I was born in 1971 in Chester and raised in North Wales, though I lived for a couple of years in Cyprus before I started school, as my father was in the RAF. I had a very happy home life and although I am an only child, I was never lonely. My parents spent as much time with me as they could and when I needed to amuse myself, my favourite things to do were reading, drawing and writing stories.
I enjoyed going to school and loved learning right from the word go, always working very hard and trying my best, even at the subjects I didn't like. My ambitions when I was five were to be either an English teacher or a doctor when I grew up. As things turned out, I did become an English teacher as I wasn't a natural scientist. English was always my favourite subject and still is.
I didn't harbour a real desire to become a writer, though I did enter some story competitions as a teenager and had some stories published in our local newspaper. It was much later that the desire to write grew.
Having achieved an excellent set of GCSEs and A-levels, I went to the University of York to study English Literature, enjoying the studies there as well as joining several societies, most notably The Gilbert and Sullivan Society, which united my love of acting and singing. It was here that I met my future husband.
I came out with a very good degree and after a short period of uncertainty about what I wanted to do career-wise, I went back to one of my early life choices and did a PGCE to become a secondary school English teacher. Following my PGCE year at the University of Durham, I took up my first teaching post at a school in York, followed by my current job in Malvern three years later.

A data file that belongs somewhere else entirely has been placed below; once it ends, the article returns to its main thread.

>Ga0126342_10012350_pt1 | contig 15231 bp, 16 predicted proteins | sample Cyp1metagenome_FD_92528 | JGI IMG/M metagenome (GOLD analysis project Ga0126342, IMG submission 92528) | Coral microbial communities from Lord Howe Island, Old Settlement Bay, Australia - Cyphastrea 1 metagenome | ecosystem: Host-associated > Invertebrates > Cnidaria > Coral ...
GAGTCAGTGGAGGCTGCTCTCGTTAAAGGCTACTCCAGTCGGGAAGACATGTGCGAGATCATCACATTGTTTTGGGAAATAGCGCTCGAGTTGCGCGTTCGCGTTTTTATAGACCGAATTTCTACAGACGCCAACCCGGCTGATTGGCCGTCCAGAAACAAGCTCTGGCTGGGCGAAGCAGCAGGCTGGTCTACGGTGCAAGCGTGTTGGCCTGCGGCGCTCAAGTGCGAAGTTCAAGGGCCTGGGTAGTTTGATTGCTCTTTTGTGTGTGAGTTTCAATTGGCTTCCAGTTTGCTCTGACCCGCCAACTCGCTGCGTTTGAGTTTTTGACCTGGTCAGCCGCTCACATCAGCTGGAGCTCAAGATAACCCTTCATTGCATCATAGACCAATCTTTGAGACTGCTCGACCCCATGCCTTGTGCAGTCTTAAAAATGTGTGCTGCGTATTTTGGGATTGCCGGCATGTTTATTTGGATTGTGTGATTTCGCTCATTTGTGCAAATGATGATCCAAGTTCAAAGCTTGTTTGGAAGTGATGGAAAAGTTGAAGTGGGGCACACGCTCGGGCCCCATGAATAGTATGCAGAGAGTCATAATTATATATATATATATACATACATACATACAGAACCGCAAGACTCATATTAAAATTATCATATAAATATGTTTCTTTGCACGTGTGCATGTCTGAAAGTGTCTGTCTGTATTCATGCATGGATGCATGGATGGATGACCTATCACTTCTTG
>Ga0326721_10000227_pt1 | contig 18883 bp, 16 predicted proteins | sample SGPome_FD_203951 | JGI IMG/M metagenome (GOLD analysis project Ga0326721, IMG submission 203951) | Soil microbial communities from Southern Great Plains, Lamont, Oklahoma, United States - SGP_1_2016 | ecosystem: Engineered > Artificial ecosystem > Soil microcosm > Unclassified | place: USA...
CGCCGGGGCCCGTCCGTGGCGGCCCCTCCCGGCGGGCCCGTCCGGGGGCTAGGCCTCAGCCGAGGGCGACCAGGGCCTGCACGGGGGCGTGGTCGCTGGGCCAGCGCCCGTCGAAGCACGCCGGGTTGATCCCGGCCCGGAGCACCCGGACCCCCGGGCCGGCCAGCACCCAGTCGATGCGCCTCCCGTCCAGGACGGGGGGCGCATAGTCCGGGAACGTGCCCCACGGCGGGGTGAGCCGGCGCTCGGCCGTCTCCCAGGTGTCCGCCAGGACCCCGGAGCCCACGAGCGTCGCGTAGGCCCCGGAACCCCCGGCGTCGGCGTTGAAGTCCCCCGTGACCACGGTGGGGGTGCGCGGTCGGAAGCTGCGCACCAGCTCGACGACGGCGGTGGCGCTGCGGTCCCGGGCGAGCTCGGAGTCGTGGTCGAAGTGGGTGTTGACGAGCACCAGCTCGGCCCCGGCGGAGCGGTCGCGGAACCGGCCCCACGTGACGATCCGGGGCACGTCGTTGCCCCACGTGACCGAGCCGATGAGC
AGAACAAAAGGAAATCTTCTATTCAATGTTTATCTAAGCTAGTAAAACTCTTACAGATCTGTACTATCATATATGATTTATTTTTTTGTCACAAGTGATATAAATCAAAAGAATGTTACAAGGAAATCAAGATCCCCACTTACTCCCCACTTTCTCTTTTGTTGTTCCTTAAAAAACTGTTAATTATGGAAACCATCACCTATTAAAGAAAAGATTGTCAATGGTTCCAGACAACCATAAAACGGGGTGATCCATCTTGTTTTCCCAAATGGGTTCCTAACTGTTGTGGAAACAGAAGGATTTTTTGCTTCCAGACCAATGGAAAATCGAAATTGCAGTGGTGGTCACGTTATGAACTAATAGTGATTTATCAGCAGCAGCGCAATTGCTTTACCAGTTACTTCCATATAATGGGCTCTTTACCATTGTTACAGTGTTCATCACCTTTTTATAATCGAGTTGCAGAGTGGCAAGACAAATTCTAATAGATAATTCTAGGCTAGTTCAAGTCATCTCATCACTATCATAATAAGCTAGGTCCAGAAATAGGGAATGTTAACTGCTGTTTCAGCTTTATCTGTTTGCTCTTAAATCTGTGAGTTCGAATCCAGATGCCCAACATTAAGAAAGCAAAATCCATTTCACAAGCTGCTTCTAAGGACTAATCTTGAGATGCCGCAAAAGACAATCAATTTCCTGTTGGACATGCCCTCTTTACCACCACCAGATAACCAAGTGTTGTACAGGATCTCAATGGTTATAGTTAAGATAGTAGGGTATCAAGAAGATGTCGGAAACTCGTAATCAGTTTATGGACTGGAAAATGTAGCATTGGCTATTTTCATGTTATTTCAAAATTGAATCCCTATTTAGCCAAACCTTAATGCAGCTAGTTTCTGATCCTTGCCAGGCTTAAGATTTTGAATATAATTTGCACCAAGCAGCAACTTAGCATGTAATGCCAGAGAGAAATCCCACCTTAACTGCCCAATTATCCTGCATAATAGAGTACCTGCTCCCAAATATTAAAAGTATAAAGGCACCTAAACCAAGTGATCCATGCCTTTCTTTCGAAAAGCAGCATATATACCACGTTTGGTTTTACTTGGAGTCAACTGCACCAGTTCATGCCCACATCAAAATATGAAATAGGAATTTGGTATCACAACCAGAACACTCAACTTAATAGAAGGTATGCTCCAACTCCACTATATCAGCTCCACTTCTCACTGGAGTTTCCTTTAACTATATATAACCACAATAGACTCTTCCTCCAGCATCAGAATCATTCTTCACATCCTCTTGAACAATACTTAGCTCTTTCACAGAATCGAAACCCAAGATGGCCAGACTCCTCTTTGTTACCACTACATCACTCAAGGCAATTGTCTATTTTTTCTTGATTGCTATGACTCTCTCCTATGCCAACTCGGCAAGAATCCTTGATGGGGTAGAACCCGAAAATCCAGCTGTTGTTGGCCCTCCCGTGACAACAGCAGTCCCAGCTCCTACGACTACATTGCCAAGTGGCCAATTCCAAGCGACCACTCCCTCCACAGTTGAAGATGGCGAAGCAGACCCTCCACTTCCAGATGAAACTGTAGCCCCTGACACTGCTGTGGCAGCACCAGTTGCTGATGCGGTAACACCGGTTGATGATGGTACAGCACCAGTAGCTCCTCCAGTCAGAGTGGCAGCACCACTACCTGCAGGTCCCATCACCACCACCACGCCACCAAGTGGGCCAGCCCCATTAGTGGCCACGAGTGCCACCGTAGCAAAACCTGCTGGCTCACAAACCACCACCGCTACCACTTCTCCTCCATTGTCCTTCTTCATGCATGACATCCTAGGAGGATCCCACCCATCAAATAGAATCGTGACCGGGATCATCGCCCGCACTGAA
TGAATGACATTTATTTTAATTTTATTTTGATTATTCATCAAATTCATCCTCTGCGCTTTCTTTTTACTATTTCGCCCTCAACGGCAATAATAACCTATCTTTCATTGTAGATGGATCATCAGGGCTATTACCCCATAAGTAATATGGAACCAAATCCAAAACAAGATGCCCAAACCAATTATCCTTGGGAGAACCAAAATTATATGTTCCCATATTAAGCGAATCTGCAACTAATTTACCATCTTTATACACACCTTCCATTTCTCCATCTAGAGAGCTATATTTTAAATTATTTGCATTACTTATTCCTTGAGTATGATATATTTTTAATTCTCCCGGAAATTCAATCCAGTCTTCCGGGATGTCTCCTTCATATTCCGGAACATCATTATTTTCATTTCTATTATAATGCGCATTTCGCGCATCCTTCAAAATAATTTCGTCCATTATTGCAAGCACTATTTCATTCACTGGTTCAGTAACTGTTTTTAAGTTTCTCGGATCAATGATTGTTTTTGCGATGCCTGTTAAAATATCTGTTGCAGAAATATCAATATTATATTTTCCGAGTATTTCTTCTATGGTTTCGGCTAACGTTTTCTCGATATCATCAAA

If you like your subject and you like children, then teaching is a good job to do. Seeing your pupils improve and grow to love your subject brings a lot of satisfaction. The holidays are also a bonus.
In my current job at a boarding school, I not only teach but am a boarding house tutor. It has been the time spent once a week in the boarding house, which has helped me along with my writing. The girls have listened to some of the stories I have written and encouraged me to write more.
I've already mentioned meeting Tim, my husband at university, though we didn't marry until 1998. We have since had two sons, James and Alex, and we spend as much time together as we can. Everyone in the family is musical, so there's often the sound of one instrument or another being practised in the house.
The major question I'm asked about writing is how I can manage to write at all, given that I teach full time and am raising a family. My answer to this is that you always find time to do the things you love and it is something which makes me really happy. I wrote my first rhyming story in 2007 and have never looked back.
I've experimented with a range of forms but most enjoy writing for children up to the age of about 7 in prose and verse, and devising short stories for women to read, some of which have been published in The People's Friend. I have also drafted some novels for teenagers, which I hope to publish in the future.
I'm a great believer in continuing to learn and over the years have completed an MA by Research and taken on two distance-learning writing courses, which have been invaluable in helping me to learn new skills.
Writing isn't always an easy process. Some pieces come easily, others require more effort, but it is immensely satisfying to finish a story and think, yes, that works.